I Talk to Machines

I Talk to Machines

1 Kings 19:12: After the earthquake came a fire, but the LORD was not in the fire. And after the fire came a gentle whisper.

I don’t know if you’ve heard the song from the musical Paint Your Wagon called “I Talk to the Trees.” There is at least one person, then, who talks to the trees. For a while, some people who cultivated plants talked to them, my mother among them. She said that helped them grow.

I can’t raise any kind of plant, but I do talk to appliances and cars. I think it’s a good idea to stay on good terms with them, so I talk to them and they return the favor.

Take my car, for example. When I push the “open” button on the fob, my Mazda tells me it has received the order and is complying by means of a single blink of the parking lights. It’s as if it’s saying, “Yes!” as it opens the door. Then, when I get out of the car and push the “lock” button, it blinks twice, as if to say, “Good-bye!”

Then, when I don’t fasten my seat belt fast enough, it chimes once and that’s it. I’d call that a gentle reminder, unlike Becky’s Camry which sounds a piercing tone once as a reminder. If you don’t buckle your belt, it moves on to repeated piercing tones and finally to a continuous sound that would draw blood from your ears. At least it gets you to fasten your seat belt or suffer. It works.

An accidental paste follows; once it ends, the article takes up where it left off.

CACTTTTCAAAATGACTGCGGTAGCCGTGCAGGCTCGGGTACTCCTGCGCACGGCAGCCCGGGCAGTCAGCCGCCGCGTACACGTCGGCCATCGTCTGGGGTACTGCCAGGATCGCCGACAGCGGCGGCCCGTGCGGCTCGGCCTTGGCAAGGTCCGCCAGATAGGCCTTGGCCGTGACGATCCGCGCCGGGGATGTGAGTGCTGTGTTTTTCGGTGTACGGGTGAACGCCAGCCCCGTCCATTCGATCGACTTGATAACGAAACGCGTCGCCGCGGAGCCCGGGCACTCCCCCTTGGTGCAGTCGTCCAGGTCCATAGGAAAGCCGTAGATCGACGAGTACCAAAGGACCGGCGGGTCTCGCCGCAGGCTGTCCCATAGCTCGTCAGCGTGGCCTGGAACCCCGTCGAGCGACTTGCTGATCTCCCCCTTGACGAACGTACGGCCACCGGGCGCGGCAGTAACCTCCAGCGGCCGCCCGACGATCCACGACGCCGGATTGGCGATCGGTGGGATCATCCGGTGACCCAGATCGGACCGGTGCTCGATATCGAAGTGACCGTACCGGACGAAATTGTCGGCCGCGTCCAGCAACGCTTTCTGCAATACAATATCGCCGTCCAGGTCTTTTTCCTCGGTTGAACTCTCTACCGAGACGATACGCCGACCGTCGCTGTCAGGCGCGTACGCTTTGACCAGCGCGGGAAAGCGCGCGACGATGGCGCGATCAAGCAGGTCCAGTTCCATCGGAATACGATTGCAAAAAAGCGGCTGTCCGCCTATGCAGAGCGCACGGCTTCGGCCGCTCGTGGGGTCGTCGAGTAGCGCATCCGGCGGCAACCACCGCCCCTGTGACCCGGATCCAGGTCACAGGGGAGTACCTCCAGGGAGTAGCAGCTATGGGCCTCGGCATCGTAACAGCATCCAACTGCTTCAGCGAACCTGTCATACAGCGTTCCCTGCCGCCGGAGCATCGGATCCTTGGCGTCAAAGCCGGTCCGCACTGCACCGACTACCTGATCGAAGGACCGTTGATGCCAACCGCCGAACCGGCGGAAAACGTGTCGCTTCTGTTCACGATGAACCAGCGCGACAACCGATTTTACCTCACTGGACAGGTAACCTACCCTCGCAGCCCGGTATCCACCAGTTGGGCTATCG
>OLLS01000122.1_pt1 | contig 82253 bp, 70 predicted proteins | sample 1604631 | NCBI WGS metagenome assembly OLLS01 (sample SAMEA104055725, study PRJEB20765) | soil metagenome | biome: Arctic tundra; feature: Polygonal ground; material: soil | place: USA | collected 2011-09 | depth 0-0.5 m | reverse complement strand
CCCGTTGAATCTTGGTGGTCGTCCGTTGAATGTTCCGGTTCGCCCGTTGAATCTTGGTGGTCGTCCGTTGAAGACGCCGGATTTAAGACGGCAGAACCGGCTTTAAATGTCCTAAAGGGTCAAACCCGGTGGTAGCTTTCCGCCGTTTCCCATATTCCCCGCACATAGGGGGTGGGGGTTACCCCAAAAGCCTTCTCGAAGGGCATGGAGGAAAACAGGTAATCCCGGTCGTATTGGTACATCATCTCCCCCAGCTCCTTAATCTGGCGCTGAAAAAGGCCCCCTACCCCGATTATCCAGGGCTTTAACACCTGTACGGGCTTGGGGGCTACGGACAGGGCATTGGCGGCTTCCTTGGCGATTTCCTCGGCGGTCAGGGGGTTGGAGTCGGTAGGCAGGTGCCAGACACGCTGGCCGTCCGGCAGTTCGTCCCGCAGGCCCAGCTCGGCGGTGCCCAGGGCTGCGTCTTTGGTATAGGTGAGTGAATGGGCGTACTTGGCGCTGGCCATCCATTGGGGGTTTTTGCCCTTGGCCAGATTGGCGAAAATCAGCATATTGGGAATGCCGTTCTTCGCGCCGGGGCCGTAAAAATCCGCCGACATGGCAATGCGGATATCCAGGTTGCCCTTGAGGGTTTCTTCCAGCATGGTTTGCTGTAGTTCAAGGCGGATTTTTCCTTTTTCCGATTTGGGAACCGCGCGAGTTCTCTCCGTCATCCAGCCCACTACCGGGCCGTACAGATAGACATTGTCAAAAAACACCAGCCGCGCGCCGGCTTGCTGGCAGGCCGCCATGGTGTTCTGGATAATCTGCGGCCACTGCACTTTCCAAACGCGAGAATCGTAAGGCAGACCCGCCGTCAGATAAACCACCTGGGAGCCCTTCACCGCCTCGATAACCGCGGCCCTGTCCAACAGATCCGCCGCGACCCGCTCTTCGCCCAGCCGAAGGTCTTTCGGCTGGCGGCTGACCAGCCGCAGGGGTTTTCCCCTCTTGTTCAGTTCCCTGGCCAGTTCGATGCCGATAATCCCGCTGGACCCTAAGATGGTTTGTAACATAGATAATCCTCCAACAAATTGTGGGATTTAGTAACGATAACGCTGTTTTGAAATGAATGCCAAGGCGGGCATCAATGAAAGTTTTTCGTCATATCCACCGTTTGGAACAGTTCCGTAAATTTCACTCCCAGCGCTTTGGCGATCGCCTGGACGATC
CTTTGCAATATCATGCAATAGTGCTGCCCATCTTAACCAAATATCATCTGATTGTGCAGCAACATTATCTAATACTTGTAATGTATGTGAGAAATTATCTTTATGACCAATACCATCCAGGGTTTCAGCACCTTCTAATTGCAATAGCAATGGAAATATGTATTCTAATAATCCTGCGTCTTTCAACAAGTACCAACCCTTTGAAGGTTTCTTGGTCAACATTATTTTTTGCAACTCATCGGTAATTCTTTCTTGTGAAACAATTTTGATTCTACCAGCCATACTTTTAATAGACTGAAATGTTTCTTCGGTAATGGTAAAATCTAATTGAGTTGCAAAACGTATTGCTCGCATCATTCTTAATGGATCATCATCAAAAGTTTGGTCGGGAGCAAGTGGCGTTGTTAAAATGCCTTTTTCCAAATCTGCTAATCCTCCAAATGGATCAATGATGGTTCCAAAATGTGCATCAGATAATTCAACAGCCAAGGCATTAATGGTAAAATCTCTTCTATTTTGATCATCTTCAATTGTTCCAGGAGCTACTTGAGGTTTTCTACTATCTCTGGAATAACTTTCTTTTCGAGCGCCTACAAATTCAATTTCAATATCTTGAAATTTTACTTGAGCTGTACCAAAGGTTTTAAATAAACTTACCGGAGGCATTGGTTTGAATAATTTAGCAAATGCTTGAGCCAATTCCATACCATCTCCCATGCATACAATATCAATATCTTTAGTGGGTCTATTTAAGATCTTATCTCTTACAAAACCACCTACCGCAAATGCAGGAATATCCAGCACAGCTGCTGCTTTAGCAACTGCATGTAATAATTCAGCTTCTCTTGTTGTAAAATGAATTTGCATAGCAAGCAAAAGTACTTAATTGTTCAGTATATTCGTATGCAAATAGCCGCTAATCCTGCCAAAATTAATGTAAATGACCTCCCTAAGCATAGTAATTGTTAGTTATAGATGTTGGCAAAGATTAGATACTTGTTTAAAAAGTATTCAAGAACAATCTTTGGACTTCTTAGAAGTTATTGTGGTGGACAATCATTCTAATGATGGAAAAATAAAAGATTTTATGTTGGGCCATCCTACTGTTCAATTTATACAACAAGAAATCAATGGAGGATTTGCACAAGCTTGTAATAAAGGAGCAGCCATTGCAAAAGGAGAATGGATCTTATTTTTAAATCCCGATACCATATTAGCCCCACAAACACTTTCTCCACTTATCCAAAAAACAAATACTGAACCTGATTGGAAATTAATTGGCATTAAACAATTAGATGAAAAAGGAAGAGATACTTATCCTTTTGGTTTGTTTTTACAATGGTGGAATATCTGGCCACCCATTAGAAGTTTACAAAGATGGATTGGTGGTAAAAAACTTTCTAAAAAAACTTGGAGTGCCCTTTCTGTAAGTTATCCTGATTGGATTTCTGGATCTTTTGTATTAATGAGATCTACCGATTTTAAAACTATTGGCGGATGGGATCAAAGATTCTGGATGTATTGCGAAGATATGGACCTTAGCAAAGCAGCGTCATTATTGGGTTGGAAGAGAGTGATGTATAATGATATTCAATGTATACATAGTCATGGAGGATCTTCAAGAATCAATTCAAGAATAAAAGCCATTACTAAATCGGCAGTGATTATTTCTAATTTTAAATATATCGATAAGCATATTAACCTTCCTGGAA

I was thinking how God is like the warning system on my car, but instead of chimes, Jesus used a gentle knock. Whether or not we answer is up to us. God loves and respects us so much that God will not continue to hammer at us like the Camry tone, but stops until the next time when he comes with another gentle knock.

I believe that we must be listening for the gentle knock and open the door. And when we do, we will have the opportunity to be closer to God and to grow in God’s grace.

Praise God for God’s gentleness, for continuing to know and for loving us so much God returns until we open the door or not. It’s up to each us, and I pray that we will continue to open the door and let Jesus in.

 

Amen.

Too Close for Comfort

Too Close for Comfort

Isaiah 55:6: Seek the Lord while he may be found; call upon him while he is near.

I don’t know if you’re claustrophobic or not. When someone asks me if I am, I say, “It depends.” And it does.

I’m claustrophobic when I’m in a crowded elevator. You know the drill in that case: stand as stiff as a ram rod, don’t touch anyone and, while your nerves are screaming for just a little room to breathe, YOU CAN’T LOOK AT ANYONE and so you ended up staring at the ceiling. When the door blessedly slides open, the enforced crowding ends, with people quickly scattering in all directions like those hombres who run with the bulls in Pamploma.

When telephone booths walked the earth, I couldn’t stand using one with the door closed. No matter the weather, I chatted through storms and hurricanes. Sure, I got wet or froze, but it was better than a panic attack.

When we were in New York once, we went to see a production of Mary Poppins in an ancient theater with seats suitable for Munchkins. I endured the closing in feeling until intermission when I knew I had to get out. I was having the beginnings of a panic attack and spent the rest of the musical across the street from the theater in a café, drinking caffeinated coffee to calm my nerves. And it worked.